This pro-immigration, hip-hop reinvention of the all-American musical about a country gaining independence from a distant, tyrannical overlord resonates rather differently in Brexit Britain than it does in America. Forget the NHS bus – could Hamilton be the new symbol of the Leave campaign?
Zoe’s back at her commuter belt town’s refuge after her husband beat her up again. This time it’s because Palace lost. Last time, it was because she was nagging to much.
George Joseph Smith was a petty thief and con man who preyed on the most vulnerable women he could find. He would win their love, persuade them to elope, then strand them on their honeymoon after cleaning out their bank account.
You only find round beds with pink satin sheets in particular places or owned by particular people. But it’s safe to say that a woman wearing a full, fur-suited mouse costume complete with face/head mask is not one of these.
Hilarious and heart-breaking in equal measure, Jane Upton’s work is a darkly realistic shock to the system.
A playwright wants to write a play about patricide, but with an actual criminal onstage instead of an actor. Initial research leads him to a young man called Martin Santos, serving consecutive life sentences in Belmarsh for killing his father.
Shon Dale-Jones and Hoipolloi’s Me and Robin Hood has admirable intentions in aiming to raise awareness and money for charity ‘Street Child’.
To honour the 50th anniversary of his death, this is the first time we get to see Joe Orton’s original version of the Loot script before the Lord Chamberlain censored it prior to the 1966 production.
Marnie’s a 22-year-old single mum from Bermondsey and every day is a fight at the moment.
Sion Daniel Young is Davey, a fifteen-year-old tearaway who roams the streets looking for trouble. A traumatic incident several years before, severe poverty and a well-intentioned but clueless mum means he channels his anger into violent bullying.
In Amici Dance Theatre Company’s revival of their 2015 show, over fifty performers – professional and amateur, disabled and non-disabled, child, adult and OAP – come together to capture the mood of a down-trodden working class continuously exploited and discarded by those with money and power.
Phina Oruche has had an extraordinary career. Growing up in Liverpool to Nigerian parents and desperately wanting to see more of the world, she let her best friend Amy talk her into doing a modelling photoshoot as a teenager. Soon she found herself living and working in London, then New York and LA.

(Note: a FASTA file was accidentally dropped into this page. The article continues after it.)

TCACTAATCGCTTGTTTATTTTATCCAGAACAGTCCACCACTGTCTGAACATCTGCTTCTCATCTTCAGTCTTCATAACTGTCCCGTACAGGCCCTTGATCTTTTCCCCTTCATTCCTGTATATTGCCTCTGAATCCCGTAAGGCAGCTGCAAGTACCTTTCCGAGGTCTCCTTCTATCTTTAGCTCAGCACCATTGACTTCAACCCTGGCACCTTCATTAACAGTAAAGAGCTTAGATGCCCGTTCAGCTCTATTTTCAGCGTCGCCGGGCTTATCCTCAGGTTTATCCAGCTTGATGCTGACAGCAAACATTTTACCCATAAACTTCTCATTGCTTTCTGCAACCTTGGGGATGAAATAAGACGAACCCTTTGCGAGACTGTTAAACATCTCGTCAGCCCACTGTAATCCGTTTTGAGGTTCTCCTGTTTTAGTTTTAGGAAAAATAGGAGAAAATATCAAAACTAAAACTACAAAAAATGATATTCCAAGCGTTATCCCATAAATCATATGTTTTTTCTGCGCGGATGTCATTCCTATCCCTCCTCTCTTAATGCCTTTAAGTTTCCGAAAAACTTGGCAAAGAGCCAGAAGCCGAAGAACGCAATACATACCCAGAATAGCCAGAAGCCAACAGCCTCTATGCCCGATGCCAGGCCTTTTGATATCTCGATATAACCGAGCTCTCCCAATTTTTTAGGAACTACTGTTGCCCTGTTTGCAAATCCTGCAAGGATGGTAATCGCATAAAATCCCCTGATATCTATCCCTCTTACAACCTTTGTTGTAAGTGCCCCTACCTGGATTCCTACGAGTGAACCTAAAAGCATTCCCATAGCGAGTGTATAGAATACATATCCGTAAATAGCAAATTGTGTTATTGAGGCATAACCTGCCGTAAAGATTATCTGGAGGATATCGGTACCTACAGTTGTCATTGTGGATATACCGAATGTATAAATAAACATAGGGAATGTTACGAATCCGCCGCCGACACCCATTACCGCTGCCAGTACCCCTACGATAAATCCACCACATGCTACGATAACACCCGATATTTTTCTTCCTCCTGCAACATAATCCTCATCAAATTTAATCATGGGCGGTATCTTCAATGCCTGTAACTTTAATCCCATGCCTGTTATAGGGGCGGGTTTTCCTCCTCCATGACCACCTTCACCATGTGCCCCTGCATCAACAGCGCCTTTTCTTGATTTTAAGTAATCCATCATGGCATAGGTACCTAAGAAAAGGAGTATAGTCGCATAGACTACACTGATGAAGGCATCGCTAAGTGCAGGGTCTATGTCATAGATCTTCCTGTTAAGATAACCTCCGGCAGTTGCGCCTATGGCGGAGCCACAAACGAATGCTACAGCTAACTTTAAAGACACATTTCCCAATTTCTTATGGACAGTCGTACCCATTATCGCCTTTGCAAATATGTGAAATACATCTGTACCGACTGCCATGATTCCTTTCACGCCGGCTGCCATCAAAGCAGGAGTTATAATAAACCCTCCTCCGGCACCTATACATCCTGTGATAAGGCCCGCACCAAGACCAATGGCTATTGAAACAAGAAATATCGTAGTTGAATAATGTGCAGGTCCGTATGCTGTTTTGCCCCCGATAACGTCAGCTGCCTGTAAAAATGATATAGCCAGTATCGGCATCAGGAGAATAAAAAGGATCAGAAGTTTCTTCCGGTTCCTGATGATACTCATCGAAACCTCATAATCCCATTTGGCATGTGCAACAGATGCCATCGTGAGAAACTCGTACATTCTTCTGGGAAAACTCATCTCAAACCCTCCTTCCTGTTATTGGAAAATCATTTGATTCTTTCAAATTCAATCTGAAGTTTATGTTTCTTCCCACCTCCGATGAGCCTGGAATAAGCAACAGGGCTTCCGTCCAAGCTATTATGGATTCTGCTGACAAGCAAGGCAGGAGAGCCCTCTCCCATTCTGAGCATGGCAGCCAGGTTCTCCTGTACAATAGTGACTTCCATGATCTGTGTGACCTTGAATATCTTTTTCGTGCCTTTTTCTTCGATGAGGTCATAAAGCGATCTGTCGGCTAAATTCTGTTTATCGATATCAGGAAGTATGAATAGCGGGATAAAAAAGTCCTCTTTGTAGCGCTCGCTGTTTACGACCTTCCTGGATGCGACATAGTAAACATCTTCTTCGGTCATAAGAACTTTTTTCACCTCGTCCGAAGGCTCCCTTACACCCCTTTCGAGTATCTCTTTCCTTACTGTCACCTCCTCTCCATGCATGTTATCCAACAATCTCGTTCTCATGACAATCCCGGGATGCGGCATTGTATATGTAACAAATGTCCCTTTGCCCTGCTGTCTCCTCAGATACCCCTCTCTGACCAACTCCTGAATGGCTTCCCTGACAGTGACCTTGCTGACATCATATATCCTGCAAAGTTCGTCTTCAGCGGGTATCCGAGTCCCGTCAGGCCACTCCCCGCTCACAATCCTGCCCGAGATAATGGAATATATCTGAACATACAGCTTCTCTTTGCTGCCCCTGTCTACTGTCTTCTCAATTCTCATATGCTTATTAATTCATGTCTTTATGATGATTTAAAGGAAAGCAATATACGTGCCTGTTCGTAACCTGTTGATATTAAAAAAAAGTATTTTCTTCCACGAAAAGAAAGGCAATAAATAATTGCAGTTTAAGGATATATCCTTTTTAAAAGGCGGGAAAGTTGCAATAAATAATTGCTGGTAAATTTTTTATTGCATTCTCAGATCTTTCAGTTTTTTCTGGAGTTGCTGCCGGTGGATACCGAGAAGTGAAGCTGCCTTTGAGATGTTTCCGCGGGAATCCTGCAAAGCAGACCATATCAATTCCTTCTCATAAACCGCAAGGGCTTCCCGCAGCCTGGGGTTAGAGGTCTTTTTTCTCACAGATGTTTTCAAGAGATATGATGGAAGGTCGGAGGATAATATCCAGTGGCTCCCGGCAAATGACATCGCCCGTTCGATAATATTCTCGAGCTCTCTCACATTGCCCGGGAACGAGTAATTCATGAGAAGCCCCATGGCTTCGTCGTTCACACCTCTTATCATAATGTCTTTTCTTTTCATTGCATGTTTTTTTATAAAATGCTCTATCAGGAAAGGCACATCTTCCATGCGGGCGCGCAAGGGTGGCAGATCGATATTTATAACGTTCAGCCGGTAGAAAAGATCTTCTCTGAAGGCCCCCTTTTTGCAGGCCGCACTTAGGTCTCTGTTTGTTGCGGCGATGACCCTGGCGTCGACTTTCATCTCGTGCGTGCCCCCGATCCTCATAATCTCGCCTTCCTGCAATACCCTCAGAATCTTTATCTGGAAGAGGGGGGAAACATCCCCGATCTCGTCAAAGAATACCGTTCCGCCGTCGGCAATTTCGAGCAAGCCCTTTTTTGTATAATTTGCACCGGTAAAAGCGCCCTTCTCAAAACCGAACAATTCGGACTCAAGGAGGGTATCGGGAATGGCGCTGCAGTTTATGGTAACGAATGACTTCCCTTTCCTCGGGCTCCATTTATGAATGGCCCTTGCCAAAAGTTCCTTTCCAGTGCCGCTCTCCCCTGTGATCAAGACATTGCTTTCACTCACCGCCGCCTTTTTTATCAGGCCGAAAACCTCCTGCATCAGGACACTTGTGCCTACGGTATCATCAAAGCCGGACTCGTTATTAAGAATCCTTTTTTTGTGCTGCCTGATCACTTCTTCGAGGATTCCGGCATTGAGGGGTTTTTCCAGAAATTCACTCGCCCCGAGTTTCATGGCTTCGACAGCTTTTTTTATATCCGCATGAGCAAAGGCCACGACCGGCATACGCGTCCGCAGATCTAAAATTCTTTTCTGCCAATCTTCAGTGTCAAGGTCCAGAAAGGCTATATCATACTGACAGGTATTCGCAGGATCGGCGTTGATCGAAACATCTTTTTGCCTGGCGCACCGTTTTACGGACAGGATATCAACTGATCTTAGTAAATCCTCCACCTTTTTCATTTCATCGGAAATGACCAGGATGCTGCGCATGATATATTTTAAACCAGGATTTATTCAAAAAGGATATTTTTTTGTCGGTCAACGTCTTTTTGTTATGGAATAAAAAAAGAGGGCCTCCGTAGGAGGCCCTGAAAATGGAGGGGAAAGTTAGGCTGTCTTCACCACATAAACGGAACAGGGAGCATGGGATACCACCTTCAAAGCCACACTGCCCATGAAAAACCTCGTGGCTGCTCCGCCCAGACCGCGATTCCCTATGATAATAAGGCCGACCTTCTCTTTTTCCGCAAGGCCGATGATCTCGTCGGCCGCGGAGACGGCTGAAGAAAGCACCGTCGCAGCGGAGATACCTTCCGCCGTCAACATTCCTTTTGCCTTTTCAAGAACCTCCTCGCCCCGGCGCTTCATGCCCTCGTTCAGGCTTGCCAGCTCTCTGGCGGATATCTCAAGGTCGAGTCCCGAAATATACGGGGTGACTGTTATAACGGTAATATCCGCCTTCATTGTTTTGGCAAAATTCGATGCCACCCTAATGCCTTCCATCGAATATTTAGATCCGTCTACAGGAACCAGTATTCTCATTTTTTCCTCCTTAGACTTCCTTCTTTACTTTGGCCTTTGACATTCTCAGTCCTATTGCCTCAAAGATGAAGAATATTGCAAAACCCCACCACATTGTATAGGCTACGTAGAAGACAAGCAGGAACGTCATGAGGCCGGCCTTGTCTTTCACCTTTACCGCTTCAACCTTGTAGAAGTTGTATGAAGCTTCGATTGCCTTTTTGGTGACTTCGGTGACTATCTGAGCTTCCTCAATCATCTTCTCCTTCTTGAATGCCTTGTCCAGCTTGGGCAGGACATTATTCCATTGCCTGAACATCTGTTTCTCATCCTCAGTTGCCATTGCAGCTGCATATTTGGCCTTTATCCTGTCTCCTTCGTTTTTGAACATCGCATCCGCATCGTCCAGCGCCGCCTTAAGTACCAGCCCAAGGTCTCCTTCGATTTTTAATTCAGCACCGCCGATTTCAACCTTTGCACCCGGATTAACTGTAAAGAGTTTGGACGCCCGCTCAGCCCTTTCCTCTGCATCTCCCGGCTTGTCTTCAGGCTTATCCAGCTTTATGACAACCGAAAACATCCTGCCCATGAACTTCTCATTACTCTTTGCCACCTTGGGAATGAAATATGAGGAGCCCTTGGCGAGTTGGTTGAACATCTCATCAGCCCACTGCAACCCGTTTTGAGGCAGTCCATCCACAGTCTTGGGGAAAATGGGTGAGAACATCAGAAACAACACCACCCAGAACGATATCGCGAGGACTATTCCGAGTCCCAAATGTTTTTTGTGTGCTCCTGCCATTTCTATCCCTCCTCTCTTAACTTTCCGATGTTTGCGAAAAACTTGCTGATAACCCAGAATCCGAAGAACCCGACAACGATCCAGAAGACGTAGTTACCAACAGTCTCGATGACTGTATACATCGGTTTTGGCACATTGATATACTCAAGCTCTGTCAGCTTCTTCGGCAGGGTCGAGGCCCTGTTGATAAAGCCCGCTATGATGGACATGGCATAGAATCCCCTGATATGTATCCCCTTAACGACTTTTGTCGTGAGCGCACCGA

Whatever your thoughts are about the inevitable march towards death, The Lounge is likely to touch on them in some way or another. Set in the lounge of a care home with characters ranging from residents to staff to hapless visitors, this three-hander is a funny and moving overview of attitudes.
Epitomising opposing political viewpoints, the war between practical and aesthetic, emotional versus intellectual, and the disparity between social classes, the two characters each represent huge forces clashing within a coming-of-age story and a myth of the Taj’s history.
Luke Wright’s jovial demeanour and impressive word hoard sit at odds with his smudged eyeliner and black leather jacket. The unassuming performance poet skulks to the mic, breathes, then unleashes a torrent of verbal acrobatics snapshotting British everymen and women.
The all-female play looks at the complex and controversial landscape of commercial surrogacy in India through the microcosmic relationship between three parties – the surrogate, the doctor and the mother.
John Stanley’s dark comedy could easily descend into poverty porn, but he avoids this pitfall with a focus on detailed characterisation and the consequences of drug addiction, both of which can translate to any social class.
Tristan is the stuff of Cornish legends. The Robin Hood-esque figure who lives along the Helford River gives much needed gifts to local people the moment they reach utter despair – or so people believe.
Running at just over an hour, writer Andrew Maddock fits in the nature of art and its criticism, public health, social class, poverty and loyalty across two very different sets of characters in the same neighbourhood.
ith existentialism one of the cruxes of the story, this Three Sisters is a bleak echo of present day narcissism and hopelessness. Phil Willmott’s staging of a new, pared back translation doesn’t stagnate, though. Combined with a strong cast, this is production uncannily suits our times.
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